If you are feeling the strong effects of kapha dosha, you might consider going meat-free this spring (try Meat-Free May). In general, meats are not recommended for kapha dosha because they are the heaviest and nourishing of all foods. People of kapha dosha are generally solid and do not require the heavy nourishment that meat offers. If you do go meat-free, know that eggs are not considered meat and Ayurveda believes that eggs are just fine, even for kapha dosha.
Generally, all spices are beneficial for kapha dosha. Here is a list of the most ideal spices to support kapha and add to your spice rack this spring: turmeric, ginger, black pepper, asafetida, cayenne pepper, and mustard seeds. These are the most pungent and heating spices that will help stimulate digestion and ease any feelings of sluggish digestion you may be experiencing.
In order to sleep well for the season, Ayurveda recommends that we wake before the sun and go to bed at 10pm. Check out our Top 10 Ayurveda Sleep Rituals for more info.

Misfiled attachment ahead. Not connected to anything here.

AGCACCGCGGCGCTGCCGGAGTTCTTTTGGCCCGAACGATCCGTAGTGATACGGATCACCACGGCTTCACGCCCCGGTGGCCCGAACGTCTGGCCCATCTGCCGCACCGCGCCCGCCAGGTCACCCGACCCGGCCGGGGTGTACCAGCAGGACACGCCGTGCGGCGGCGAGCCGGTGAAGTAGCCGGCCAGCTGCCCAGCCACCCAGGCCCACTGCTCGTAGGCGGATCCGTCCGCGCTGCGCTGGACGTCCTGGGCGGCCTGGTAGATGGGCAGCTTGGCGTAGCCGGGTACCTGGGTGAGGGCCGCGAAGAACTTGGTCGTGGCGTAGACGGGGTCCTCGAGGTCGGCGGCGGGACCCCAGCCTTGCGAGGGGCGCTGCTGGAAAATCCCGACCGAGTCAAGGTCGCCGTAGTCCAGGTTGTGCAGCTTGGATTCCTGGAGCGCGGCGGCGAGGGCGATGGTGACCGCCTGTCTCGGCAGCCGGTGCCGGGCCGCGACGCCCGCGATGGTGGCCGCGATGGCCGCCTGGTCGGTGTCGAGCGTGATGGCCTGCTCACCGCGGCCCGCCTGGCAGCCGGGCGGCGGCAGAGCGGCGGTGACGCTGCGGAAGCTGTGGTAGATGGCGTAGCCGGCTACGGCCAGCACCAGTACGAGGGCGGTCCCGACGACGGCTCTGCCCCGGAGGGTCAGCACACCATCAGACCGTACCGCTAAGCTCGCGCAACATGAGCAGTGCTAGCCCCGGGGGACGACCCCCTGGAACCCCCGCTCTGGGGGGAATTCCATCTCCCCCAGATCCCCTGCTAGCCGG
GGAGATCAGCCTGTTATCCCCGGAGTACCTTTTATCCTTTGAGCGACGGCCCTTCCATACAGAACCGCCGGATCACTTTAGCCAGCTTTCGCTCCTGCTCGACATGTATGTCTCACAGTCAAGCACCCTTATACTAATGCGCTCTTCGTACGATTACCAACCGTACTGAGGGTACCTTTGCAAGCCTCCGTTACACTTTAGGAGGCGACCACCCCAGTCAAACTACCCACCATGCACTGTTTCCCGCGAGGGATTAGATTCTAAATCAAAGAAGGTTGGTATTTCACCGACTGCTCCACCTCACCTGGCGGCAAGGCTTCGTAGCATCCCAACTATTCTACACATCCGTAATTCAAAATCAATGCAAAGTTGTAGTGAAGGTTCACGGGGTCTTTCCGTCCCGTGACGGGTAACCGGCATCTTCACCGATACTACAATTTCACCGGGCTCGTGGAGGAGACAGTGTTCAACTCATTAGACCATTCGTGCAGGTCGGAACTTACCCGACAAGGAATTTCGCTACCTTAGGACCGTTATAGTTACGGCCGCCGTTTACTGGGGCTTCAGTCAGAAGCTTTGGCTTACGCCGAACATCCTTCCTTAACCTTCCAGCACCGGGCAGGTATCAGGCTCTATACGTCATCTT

Rise and shine! Have you ever noticed that getting up and out of bed at 5:30am is easier than getting out of bed at 6:30am? You should try it! The reason why it is easier to get out of bed at 5:30am is because kapha dosha is only accumulating at that time. Between the hours of 6am-10am, kapha dosha is predominant. Thus, the heavy, dense, dull qualities of kapha settle into the body and mind and it becomes more challenging to motivate and get up and at ‘em.
Due to the movement of the doshas, try to get to bed at 10pm and awake before the sun, at 5:30am. The trick is to get up and out of bed to wake up. Instead of having your alarm next to your bedside where it is easy to press the ‘snooze’ button, place your alarm somewhere in your room where you have to get up and out of bed to turn it off then DO NOT GO BACK TO BED! You have already made it out of the sheets! It’s time to seize the day.